پیوند به بیرون[ویرایش]
2623 Zech, provisional designation A919 SA, is a stony binary asteroid from the inner regions of the asteroid belt, approximately 6.5 kilometers in diameter. It was discovered on 22 September 1919, by German astronomer Karl Reinmuth at Heidelberg Observatory in southwest Germany. It was named after German ARI astronomer Gert Zech.
Zech is a stony S-type asteroid that orbits the Sun in the inner main-belt at a distance of 1.7–2.8 AU once every 3 years and 5 months (1,236 days). Its orbit has an eccentricity of 0.24 and an inclination of 4° with respect to the ecliptic. The body's observation arc begins with its official discovery observation, as no precoveries were taken, and no prior identifications were made. On 8 June 2002, Zech passed 0.036 AU (5,400,000 km) from the major asteroid 3 Juno.
While "Johnston's Archive" estimates a diameter of 7.61 kilometers for Zech, the Collaborative Asteroid Lightcurve Link assumes a standard albedo for stony asteroids of 0.20 and calculates a diameter of 6.5 kilometers based on an absolute magnitude of 13.3. No observational results have been published by the space-based IRAS, Akari, and WISE/NEOWISE surveys.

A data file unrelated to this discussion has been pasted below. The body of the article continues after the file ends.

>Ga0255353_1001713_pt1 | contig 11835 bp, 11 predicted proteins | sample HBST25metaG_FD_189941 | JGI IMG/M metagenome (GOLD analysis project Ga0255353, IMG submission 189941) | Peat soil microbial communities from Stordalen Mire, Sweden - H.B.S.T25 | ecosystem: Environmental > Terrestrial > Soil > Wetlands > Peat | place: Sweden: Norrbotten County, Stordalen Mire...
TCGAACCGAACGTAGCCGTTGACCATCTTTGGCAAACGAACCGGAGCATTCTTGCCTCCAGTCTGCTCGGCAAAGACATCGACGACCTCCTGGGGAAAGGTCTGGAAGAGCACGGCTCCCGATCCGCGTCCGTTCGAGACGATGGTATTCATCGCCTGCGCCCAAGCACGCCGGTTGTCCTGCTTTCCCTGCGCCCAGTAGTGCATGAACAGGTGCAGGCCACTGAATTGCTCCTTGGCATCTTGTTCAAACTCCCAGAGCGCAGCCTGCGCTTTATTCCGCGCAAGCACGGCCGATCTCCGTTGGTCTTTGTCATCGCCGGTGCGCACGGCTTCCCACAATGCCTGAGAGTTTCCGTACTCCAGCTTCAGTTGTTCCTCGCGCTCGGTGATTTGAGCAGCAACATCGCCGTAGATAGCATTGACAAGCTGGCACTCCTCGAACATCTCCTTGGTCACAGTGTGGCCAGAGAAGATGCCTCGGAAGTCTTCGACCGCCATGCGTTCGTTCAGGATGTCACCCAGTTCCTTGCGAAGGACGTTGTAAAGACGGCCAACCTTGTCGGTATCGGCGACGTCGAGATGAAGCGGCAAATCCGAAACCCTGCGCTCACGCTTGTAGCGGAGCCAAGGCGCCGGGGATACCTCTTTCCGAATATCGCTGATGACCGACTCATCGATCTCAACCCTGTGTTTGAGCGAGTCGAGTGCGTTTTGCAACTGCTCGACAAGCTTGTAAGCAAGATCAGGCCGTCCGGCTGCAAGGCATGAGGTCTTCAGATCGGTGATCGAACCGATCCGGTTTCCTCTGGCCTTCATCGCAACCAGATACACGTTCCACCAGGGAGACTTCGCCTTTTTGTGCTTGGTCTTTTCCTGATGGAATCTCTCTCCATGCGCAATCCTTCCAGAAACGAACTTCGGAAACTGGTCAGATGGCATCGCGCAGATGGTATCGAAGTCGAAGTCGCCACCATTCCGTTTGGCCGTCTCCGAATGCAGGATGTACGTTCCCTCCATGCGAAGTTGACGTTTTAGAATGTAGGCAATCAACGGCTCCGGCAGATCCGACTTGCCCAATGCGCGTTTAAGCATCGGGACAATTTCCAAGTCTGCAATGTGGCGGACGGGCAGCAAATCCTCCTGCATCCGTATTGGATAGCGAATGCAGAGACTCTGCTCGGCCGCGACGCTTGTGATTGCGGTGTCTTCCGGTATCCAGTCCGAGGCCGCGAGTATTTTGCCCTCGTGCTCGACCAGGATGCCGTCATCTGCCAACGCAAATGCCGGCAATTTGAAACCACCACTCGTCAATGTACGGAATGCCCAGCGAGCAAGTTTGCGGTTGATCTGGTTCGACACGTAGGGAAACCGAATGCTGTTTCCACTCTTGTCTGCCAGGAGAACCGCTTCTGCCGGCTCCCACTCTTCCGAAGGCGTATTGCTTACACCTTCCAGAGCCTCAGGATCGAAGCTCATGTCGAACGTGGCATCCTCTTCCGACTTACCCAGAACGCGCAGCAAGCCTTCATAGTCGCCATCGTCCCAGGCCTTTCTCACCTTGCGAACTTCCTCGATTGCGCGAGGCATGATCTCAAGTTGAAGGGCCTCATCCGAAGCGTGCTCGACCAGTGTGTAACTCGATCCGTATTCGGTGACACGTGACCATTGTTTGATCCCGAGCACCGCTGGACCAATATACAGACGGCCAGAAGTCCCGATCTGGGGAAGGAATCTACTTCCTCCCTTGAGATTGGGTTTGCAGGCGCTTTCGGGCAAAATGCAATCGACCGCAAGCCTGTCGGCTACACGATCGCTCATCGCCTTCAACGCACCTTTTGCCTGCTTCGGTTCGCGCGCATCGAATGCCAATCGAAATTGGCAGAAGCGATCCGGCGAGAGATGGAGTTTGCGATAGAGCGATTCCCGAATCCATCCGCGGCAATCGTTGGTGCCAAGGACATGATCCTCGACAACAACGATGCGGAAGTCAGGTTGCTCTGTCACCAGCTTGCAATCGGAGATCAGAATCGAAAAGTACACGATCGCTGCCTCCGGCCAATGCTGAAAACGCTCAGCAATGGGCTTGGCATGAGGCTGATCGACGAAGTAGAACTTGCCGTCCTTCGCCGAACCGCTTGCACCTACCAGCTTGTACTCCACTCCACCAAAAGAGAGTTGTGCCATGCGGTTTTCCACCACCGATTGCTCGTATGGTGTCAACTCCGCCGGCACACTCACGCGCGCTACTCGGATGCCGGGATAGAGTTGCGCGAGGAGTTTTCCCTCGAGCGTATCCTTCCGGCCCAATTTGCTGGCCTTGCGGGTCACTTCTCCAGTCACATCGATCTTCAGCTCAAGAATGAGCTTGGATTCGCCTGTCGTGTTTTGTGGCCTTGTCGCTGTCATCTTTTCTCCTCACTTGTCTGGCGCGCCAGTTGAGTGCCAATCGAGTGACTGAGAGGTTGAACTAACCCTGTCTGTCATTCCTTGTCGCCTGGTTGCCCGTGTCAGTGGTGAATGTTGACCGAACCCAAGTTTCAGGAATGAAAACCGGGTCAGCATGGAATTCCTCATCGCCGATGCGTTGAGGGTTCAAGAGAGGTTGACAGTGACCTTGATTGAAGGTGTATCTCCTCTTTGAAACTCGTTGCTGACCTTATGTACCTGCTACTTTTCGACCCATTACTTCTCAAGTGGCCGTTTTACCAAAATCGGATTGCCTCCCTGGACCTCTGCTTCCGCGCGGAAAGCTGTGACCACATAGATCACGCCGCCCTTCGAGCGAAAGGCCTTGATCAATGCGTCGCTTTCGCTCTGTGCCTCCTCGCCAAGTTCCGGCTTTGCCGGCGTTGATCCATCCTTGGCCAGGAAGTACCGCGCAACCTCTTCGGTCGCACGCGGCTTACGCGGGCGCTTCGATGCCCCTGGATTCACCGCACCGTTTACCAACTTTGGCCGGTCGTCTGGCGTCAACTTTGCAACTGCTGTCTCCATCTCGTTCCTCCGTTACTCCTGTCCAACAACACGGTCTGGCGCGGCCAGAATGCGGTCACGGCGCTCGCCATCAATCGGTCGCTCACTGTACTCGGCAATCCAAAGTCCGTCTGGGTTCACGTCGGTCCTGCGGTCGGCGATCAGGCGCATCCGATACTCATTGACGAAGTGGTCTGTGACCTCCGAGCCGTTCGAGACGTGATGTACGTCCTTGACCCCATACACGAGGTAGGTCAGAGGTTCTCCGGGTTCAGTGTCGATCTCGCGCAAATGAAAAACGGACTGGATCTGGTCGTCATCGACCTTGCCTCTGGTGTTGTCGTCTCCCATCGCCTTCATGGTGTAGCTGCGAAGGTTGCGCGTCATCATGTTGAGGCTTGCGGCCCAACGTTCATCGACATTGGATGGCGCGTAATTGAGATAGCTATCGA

In October 2004, a rotational lightcurve of Zech was obtained from photometric observations by American astronomer Donald P. Pray at Sugarloaf Mountain Observatory, Massachusetts, in a collaboration with other American and European astronomers from France, the Czech Republic, Serbia, Georgia and Ukraine. Lightcurve analysis gave a rotation period of 2.7401 hours with a brightness variation of 0.22 magnitude (U=n.a.). While not being a fast rotator, it has a relatively fast spin rate for its size, as most minor planets rotate between 2.2 and 20 hours.
During Pray's photometric observations, it was revealed that Zech (primary) is in fact an asynchronous binary asteroid with a minor planet moon orbiting it. The moon has an orbital period of 117.2 hours and a spin rate of 18.718 hours with an amplitude 0.08 magnitude. Based on Pray's secondary-to-primary mean diameter ratio (Ds/p) of more than 0.29, the Johnston's Archive estimates a diameter of at least 2.21 kilometers for Zech's companion.
This minor planet was named after German astronomer Gert Zech (born 1941) at ARI in Heidelberg. He was editor of Astronomy and Astrophysics Abstracts and is known for his publications on the observational determination of the length of the astronomical unit and the mass of the Earth–Moon system using the dynamical method by observing the near-Earth object 433 Eros. Naming citation was prepared by Lutz D. Schmadel who also proposed the name. The citation was published on 18 February 1992 (M.P.C. 19692).